It is by virtue of faith in the precious Saviour, that you can withstand the temptations, bear the trials, and finally overcome the world, the flesh, and the devil. O look unto him and be saved!' remembering at all times this consolatory promise, Those who seek me early shall find

me.'

ELIZA

Obituary.

The Conversion of S. H-,

A PENITENT DEIST.

It was well observed by a Christian Poet, that Men may live fools, yet fools they cannot die.'The awfulness of the closing scene frequently enforces serious reflection; and a few moments of dispassionate investigation are gene. rally sufficient, at that solemn hour, to convince even the most hardened, that as it is appointed for all men once to die, so after death followeth the judgment. It must, however, be acknowledged, that this position does not hold universally true. Those who have long resisted the truth, and stifled the voice of conscience, are sometimes given over to judicial blindness and impenitency at last; and we have heard of a French philosopher who died in apparent calmness, admiring the works of nature, whose God he had insulted, and who had trampled under foot the gospel of his grace. While, therefore, we must acknowledge, on the one hand, that many die without giving any evidence that they are convinced of the folly of their ways, we may pronounce, on the other, that, with the majority of mankind, death gives the lie to the boasts of false philosophy, confounds the sophisms of the Deist, and proclaims the sovereignty of the Deity, and the excellence of Christianity. The truth of this statement, receives strong confirm ation from the instance exhibited in the following narrative; for the truth of which the writer pledges himself:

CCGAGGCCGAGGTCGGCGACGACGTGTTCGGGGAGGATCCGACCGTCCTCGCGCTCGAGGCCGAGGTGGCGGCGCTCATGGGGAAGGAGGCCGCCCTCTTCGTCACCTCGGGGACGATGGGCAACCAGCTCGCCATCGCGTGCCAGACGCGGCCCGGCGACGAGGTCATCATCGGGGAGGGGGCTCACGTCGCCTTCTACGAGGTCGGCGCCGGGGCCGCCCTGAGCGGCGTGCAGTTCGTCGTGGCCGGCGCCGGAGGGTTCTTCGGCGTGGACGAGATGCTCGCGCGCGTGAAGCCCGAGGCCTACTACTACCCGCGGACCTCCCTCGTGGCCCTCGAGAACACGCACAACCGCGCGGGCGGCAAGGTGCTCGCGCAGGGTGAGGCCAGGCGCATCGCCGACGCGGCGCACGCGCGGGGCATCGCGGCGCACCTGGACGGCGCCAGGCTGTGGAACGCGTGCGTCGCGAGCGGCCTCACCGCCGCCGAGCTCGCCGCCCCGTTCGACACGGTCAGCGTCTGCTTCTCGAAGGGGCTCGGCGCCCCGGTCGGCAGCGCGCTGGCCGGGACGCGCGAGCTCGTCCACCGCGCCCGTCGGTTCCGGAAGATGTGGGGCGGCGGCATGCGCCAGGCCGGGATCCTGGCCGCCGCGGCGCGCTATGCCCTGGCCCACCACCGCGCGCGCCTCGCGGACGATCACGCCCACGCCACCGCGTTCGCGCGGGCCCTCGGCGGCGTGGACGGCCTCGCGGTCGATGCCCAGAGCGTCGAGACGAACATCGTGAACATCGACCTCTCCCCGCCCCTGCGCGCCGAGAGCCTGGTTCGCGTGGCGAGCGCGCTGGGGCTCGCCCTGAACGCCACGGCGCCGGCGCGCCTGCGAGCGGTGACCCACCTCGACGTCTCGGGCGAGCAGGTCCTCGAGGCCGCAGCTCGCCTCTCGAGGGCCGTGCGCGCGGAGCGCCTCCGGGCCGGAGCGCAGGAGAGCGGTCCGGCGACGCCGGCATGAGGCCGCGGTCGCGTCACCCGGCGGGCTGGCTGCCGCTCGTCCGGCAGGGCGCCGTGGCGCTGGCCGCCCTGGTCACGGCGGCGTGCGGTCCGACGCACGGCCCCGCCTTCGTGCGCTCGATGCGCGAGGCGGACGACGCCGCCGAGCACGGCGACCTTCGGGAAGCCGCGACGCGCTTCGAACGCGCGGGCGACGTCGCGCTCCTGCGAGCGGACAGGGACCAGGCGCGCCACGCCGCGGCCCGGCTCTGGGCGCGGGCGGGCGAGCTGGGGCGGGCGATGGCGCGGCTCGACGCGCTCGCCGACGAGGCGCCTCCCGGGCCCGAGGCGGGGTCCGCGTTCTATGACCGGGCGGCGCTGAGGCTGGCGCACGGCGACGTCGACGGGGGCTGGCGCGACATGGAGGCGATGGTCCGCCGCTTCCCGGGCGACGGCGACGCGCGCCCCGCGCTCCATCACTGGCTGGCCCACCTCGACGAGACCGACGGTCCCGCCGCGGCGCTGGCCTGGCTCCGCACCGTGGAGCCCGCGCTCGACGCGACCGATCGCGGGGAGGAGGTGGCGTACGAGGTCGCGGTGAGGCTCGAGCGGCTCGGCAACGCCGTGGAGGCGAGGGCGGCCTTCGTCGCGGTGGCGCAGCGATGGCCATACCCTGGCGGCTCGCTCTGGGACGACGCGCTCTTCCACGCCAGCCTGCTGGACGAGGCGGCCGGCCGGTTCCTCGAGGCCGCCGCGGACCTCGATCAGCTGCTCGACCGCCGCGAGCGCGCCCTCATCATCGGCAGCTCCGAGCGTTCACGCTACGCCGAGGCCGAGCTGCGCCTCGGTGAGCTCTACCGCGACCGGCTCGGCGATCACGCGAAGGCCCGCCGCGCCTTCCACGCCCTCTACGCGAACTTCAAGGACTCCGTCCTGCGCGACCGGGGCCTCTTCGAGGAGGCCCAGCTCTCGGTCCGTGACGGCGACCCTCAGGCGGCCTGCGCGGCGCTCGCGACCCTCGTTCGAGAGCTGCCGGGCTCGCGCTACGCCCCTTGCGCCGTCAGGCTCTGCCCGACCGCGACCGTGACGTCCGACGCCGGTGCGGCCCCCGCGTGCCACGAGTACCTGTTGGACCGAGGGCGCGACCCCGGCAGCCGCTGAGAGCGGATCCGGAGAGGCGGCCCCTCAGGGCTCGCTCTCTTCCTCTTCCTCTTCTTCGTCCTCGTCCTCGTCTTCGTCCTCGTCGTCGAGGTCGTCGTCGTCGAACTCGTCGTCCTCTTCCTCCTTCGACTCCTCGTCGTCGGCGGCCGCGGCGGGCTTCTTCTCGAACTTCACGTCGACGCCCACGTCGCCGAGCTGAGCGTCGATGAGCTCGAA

The parish in which S. Hresided, was distinguished, in the late rebellion *, by opposition to legitimate authority, enmity to the government of the country, and perversion of the gospel of Christ. The main spring of this factious spirit was a society which held a weekly meeing, in which every thing held sacred by their pious

forefathers was derided, the most seditious and infidel productions read with avidity, the Bible burnt in scorn as a forgery, and the adorable Redeemer, as it is confidently asserted, crucified in effigy. The leading person in this society was S. H, the subject of the following account, whose ingenuity in maintaining his own opinions, and in vilifying those of his adversaries, rendered him the boast and bulwark of his own party, and an object of terror to the friends of religion.

But short is the triumph of infidelity! The enemies of the Lord Jesus shall not prosper; their end is bitterness. The Almighty is never at a loss for means to accomplish his own designs. • His thoughts are not our thoughts ; ‣ nor our ways his ways Little did the thief think, when perpetrating the detestable crime for which he suffered, that he was afterwards to be exhibited as a spectacle to angels and to men, in order to exalt the riches of divine grace in pardoning one of the most abandoned wretches in existence. In this case, as well as in every other, the Lord acts as a Sovereign, distributing his favours when, and to whom he pleaseth.

In the midst of his mad career, it pleased God to afflict S. H. with so severe an attack of the palsy, that for two years he was confined to his house, and for the last three months of that time to his bed, so as to be incapable of the least exertion. Behold him on the bed of languishing, a burden to himself and friends. Incapable of the least motion, he appeared a living sepulchre: his hands, lately uplifted in the support of faction, now lie powerless at his sides; his lips which had uttered so many horrid blasphemies, are now silent as the grave; his eyes alone which retained their expression, shewed that the imprisoned spirit still pos sessed its pristine vigour. He had been above a mouth in this dread

* In Ireland,